Working out your brain helps build new neural networks and activates neural growth factors that are positive, he says. These activities aren’t likely the same as deleterious brain activity, which manifests in things like muscle twitches, mood changes, seizures, Alzheimers, bipolar disorder, and other neurological disorders.

Yankner is quick to caution people from jumping the gun around the study’s findings. Without controlled clinical trials, it’s impossible to draw conclusions about humans, and how this research applies to our lives. And he is concerned the findings, like some other research in the field of anti-aging, don’t overshadow the practices scientists and clinicians robustly support to slow aging.

“What sometimes gets lost in the coverage of aging research are the few things you can do for which there is really strong evidence are good for aging,” Yankner says. He references eating a Medditteranean diet low in saturated fats and refined carbohydrates, doing aerobic exercise, and staying mentally healthy by taking care of stress, anxiety, and depression.

The study isn’t definitive, though. Instead, it’s a jumping off point for other research into exactly how these signaling pathways work in the body, and what activities or therapies may heighten or dampen neural excitation. There are more questions than answers at this point.

Yankner hopes future research zeroes in on the REST protein, and further illuminate its role in humans. Eventually, targeting the REST protein and suppressing over-excitation in the brain could potentially lead to new therapies, drugs, and lifestyle interventions.

It’s unlikely that scientists will develop a “REST supplement” or magic pill to extend lifespan. And Yankner cautions people from embracing any company that markets itself as such.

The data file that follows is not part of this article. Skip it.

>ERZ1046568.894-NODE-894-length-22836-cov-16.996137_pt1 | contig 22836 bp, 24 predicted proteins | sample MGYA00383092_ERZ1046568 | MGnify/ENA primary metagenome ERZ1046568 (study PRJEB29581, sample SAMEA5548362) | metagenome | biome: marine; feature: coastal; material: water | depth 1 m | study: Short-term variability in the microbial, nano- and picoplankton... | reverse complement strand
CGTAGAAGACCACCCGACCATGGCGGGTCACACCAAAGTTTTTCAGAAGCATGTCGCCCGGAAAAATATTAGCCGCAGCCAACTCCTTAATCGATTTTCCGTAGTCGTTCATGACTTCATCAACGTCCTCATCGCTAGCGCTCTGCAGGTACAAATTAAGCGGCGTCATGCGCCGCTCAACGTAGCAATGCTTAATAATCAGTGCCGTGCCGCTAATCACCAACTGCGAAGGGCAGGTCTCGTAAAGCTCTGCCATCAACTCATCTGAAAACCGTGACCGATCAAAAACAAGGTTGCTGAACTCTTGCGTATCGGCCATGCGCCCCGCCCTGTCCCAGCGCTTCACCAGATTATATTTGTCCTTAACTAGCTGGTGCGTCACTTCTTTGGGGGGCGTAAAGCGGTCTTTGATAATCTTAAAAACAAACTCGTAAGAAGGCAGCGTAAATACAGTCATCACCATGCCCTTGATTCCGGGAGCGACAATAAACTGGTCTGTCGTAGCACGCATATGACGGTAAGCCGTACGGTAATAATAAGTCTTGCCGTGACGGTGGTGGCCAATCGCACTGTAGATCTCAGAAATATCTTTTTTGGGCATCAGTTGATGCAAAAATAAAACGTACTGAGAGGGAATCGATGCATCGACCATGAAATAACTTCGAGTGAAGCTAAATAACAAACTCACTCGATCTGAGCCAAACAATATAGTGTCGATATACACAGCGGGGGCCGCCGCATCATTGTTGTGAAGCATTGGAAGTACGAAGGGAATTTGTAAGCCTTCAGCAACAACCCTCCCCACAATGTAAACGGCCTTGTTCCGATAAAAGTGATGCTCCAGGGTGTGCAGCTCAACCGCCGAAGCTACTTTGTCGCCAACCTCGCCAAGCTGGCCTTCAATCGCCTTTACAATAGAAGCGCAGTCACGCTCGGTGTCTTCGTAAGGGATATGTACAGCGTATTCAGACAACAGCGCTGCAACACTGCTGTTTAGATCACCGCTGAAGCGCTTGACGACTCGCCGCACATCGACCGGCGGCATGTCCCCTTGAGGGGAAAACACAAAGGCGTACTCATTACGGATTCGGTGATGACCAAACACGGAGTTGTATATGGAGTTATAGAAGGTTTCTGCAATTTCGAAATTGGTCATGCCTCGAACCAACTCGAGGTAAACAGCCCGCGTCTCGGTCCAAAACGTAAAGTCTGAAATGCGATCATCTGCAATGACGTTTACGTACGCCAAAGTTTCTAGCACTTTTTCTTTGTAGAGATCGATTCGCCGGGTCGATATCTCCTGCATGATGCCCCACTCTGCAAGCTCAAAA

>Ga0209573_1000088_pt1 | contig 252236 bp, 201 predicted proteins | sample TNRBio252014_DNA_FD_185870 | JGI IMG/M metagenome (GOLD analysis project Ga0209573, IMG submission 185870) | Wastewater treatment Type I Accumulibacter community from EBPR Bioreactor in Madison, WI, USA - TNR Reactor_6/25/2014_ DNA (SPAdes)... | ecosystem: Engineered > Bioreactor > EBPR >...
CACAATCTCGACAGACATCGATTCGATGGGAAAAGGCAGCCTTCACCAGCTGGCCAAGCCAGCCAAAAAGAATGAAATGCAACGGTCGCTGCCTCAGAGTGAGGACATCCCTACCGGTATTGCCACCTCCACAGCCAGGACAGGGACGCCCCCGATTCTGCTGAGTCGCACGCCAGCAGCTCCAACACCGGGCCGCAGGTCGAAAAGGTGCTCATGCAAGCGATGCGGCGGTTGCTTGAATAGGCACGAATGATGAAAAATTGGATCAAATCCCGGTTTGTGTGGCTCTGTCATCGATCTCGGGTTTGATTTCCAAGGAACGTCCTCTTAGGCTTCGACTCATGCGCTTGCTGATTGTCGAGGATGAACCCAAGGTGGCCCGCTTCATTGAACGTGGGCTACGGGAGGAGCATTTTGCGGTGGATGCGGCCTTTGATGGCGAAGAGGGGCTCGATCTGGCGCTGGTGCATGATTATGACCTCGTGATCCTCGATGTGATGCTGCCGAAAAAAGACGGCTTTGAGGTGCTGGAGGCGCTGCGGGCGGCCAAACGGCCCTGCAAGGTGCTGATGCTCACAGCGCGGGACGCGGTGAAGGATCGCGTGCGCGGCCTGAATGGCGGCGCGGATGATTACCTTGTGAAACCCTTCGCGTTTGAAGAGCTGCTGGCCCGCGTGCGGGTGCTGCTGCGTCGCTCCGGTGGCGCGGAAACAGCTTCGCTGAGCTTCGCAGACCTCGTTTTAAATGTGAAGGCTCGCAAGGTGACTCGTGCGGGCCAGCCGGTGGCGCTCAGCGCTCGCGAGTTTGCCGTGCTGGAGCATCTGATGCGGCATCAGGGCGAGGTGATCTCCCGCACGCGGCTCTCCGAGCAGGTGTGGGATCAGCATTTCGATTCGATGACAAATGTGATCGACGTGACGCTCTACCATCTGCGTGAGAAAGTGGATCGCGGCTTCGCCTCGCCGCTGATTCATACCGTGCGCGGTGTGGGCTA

“The danger of people going out and pursuing the latest supplements fad is that, you know, for breakfast, they pop a few supplements and they think, ‘Oh, I’m good now; I don’t have to go to the gym. I can eat a burger and fries for lunch because I had my supplement,’ not realizing that their supplement is probably going to do nothing and that their lifestyle is what’s going to kill them.”

Perhaps it’s small-scale, daily choices, supported by decades of anti-aging research, that will make the difference.

The mechanisms that extend lifespan in humans are poorly understood. Here we show that extended longevity in humans is associated with a distinct transcriptome signature in the cerebral cortex that is characterized by downregulation of genes related to neural excitation and synaptic function. In Caenorhabditis elegans, neural excitation increases with age and inhibition of excitation globally, or in glutamatergic or cholinergic neurons, increases longevity. Furthermore, longevity is dynamically regulated by the excitatory–inhibitory balance of neural circuits. The transcription factor REST is upregulated in humans with extended longevity and represses excitation-related genes. Notably, REST-deficient mice exhibit increased cortical activity and neuronal excitability during ageing. Similarly, loss-of-function mutations in the C. elegans REST orthologue genes spr-3 and spr-4 elevate neural excitation and reduce the lifespan of long-lived daf-2 mutants. In wild-type worms, overexpression of spr-4 suppresses excitation and extends lifespan. REST, SPR-3, SPR-4 and reduced excitation activate the longevity-associated transcription factors FOXO1 and DAF-16 in mammals and worms, respectively. These findings reveal a conserved mechanism of ageing that is mediated by neural circuit activity and regulated by REST.